17. CTRL+X, CTRL+C and CTRL+V
  18. These are probably the most well-known shortcuts, but in case you are new to shortcuts: CTRL+X cuts text, figures/images, etc.; CTRL+C copies text, figures/images, etc.; and CTRL+V pastes text, figures/images, etc., that were copied or cut.

  19. CTRL+T, CTRL+N and CTRL+W
  20. These control your web browser: CTRL+T creates a new tab in an already open window; CTRL+N creates a new browser window; and CTRL+W closes the tabs one-by-one.

  21. CTRL+U
  22. More so for web developers, this shortcut opens up the View Page Source option to view the code on the backend of a page (F12 also does this).

  23. CTRL++ and CTRL+- (CTRL+Mousewheel Up and CTRL+Mousewheel down)
  24. If you want to zoom in on a webpage, hit CTRL + ‘Plus Sign’ or CTRL+Mousewheel Up; and if you’d like to zoom out, CTRL + ‘Dash’ or CTRL+Mousewheel down.

  25. CTRL+Home and CTRL+End
  26. Takes you to the very top or very bottom of a page, document, etc.

  27. CTRL+F
  28. Browser function to find something in a page (F3 also does this).

  29. CTRL+D
  30. Create a bookmark of the webpage you’re currently on.

  31. CTRL+Pageup and CTRL+Page down
  32. Switches between open browser tabs in a window.

  33. CTRL+R
  34. Refreshes the webpage (F5 also does this).

  35. CTRL+J
  36. Opens your online downloads window.

  37. CTRL+K and CTRL+L
  38. CTRL+K allows you to search in your search bar; and CTRL+L selects the text/URL in the search bar (F6 also does this).

  39. F5
  40. Opens your online downloads window.

  41. F11
  42. Makes your browser window fullscreen.

Other handy resources:

Learn important keyboard shortcuts for your online and digital work to increase productivity!
Image from SoftPlan Tuts.

5, Must-Know Standards Citizen Journalists Should Know and Practice

Citizen journalism involves those who aren’t professionally trained in journalism to take part in one of the foundations of democracy by conducting their own reporting and interviewing. The rise of social media has allowed the number of citizen journalists to exponentially grow where information and visuals can be attained and shared in mere seconds. But there’s been skepticism regarding the growing number of citizen journalists and how they contribute, such as the accuracy of information, how that information is portrayed, and a lack of standard training unlike their professional counterparts.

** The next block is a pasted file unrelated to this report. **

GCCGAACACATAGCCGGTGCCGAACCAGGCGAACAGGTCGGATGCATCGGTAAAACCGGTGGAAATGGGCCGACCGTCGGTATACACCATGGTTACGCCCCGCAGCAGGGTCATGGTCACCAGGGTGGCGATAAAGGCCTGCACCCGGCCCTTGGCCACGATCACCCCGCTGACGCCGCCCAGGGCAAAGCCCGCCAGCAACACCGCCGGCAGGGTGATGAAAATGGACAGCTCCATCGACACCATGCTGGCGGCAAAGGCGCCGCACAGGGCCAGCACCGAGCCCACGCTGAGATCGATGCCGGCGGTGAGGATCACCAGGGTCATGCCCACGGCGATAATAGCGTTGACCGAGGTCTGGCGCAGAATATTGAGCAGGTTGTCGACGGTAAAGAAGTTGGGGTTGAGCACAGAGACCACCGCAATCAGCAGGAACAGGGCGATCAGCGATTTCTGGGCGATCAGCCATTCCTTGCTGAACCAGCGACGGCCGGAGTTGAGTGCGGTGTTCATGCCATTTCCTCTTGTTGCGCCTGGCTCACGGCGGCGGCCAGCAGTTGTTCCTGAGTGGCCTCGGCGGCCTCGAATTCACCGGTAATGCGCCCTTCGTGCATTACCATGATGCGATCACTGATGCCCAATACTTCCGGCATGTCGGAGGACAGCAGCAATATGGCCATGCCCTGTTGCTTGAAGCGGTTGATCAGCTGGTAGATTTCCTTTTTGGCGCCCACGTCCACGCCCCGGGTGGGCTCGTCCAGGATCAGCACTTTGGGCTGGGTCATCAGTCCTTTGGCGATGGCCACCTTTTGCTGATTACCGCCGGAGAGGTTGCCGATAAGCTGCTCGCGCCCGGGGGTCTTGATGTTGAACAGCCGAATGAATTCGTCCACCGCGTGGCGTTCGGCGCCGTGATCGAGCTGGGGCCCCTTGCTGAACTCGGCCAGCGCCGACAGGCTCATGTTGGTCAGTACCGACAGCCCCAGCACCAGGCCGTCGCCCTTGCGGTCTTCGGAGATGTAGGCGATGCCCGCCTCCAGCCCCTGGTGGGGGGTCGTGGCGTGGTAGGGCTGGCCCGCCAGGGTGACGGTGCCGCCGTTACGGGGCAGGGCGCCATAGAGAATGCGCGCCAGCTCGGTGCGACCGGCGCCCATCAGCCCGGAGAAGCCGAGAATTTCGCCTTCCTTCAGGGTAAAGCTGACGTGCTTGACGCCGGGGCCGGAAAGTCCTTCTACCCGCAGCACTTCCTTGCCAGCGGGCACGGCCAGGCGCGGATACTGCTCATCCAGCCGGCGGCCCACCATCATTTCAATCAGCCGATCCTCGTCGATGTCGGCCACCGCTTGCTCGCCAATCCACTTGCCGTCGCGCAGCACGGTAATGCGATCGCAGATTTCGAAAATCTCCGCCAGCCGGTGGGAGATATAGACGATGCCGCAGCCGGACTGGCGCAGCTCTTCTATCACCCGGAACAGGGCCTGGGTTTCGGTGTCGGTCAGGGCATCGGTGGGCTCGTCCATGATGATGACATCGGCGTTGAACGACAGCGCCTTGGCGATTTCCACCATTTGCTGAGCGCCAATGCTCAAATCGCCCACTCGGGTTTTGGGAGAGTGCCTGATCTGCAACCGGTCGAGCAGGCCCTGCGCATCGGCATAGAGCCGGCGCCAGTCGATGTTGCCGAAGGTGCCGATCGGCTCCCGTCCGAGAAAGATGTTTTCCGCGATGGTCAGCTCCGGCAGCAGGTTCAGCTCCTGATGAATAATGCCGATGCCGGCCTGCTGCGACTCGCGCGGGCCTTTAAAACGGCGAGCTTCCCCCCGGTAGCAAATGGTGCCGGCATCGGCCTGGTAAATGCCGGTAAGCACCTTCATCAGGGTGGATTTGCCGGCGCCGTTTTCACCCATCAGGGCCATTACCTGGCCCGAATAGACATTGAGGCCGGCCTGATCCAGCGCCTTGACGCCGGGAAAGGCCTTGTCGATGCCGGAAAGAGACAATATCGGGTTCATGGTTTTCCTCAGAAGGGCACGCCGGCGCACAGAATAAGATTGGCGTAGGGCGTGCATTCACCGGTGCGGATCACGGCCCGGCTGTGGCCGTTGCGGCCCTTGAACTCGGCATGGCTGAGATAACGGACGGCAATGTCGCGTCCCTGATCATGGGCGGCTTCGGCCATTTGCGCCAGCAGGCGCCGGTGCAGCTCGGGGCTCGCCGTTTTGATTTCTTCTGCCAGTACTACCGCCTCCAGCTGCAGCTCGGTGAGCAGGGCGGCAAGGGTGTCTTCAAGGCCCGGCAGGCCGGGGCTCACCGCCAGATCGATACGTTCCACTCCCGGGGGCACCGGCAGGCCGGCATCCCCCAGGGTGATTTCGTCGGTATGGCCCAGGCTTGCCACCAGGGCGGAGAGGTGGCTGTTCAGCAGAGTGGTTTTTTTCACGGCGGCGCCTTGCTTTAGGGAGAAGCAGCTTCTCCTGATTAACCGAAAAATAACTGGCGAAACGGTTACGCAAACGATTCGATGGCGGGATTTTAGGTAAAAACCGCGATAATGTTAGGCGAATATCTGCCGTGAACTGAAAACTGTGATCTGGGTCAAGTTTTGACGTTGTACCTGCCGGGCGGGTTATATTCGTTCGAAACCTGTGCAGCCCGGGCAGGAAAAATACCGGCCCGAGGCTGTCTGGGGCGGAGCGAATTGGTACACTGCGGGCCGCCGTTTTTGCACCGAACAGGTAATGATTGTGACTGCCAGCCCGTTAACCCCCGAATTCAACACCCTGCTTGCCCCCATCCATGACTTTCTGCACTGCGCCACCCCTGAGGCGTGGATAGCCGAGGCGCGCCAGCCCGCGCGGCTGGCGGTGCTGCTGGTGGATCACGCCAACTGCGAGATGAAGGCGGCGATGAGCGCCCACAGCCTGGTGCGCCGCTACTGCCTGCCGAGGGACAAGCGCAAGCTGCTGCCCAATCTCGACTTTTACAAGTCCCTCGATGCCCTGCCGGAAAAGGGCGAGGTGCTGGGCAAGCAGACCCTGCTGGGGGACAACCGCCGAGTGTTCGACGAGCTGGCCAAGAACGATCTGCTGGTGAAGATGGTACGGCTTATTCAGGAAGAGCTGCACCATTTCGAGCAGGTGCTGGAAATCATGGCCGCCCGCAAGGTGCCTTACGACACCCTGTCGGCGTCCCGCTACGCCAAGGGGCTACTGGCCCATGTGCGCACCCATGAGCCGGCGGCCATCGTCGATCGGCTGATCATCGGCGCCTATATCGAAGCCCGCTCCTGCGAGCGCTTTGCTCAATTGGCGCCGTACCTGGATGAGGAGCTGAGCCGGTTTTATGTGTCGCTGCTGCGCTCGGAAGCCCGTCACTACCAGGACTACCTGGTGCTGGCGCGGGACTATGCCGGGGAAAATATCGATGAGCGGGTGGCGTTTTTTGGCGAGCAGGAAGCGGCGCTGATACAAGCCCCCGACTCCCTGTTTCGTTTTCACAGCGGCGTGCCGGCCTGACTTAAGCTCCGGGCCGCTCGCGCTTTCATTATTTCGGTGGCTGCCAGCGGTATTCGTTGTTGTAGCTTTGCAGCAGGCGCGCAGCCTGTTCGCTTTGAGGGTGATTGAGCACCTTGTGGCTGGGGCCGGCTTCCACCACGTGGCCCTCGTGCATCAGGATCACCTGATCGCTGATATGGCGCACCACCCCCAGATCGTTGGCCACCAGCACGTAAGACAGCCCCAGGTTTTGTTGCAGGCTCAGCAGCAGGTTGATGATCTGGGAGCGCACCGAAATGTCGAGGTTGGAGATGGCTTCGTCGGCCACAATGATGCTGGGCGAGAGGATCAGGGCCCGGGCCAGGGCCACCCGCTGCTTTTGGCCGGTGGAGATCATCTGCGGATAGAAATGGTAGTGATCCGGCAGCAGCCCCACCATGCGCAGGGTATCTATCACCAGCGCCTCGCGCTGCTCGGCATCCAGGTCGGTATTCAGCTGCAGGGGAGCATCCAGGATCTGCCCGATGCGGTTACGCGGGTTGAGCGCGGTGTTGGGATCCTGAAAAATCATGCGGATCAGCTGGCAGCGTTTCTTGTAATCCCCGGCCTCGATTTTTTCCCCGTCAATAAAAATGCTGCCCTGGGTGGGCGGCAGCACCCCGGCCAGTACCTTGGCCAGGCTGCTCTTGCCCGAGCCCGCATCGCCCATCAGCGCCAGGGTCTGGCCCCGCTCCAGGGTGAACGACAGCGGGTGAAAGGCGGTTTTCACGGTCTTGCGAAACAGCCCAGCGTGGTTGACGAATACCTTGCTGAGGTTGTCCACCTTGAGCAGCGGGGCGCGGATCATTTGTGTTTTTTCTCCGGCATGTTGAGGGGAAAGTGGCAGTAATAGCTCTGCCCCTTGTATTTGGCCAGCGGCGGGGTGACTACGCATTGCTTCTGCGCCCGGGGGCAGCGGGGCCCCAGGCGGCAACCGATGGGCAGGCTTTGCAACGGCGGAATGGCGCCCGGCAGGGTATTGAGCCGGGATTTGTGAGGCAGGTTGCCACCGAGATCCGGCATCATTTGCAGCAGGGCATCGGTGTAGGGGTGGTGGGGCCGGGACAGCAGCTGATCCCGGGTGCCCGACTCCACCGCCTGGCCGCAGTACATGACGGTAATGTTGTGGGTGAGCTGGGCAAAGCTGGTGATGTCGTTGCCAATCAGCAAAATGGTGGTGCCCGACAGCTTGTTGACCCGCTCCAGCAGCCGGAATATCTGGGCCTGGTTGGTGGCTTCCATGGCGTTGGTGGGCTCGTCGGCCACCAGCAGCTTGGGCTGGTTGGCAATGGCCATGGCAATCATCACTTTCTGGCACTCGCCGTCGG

If you want to report news and label such information as factual and journalistic, then you should have a grasp on the foundation and basics of journalism.

Five, Must-Know Standards Citizen Journalists Should Know and Practice:

  1. Journalism Ethics
  2. Learn about journalism ethics for citizen journalists and why upholding ethics while reporting information is vital.
    Image from Journalism Degree.
    Journalists are given or discover powerful information for a story at one time or another. Knowing how to ethically handle such information is important as the main role of a journalist is to report confirmed, factual information to the public while maintaining one’s reputation.

    Aidan White, Director of Ethical Journalism Network, describes the five core values of journalism, which include: accuracy, independence, impartiality, humanity, and accountability.

  3. Media Law
  4. Learn about media law for journalists and why citizen journalists should understand the major and most impactful cases.
    Image from Our Lady of the Lake University: Comm 2340 Media Law.
    What may be considered one of the more complex journalism areas, media law involves learning how past cases were handled and how such legal outcomes influence how journalists practice and report today. Understanding the bigger and more historical significant court cases allows citizen journalists to not only understand their legal rights, but also knowledge of how to handle any issues that may arise from obtaining or publishing information.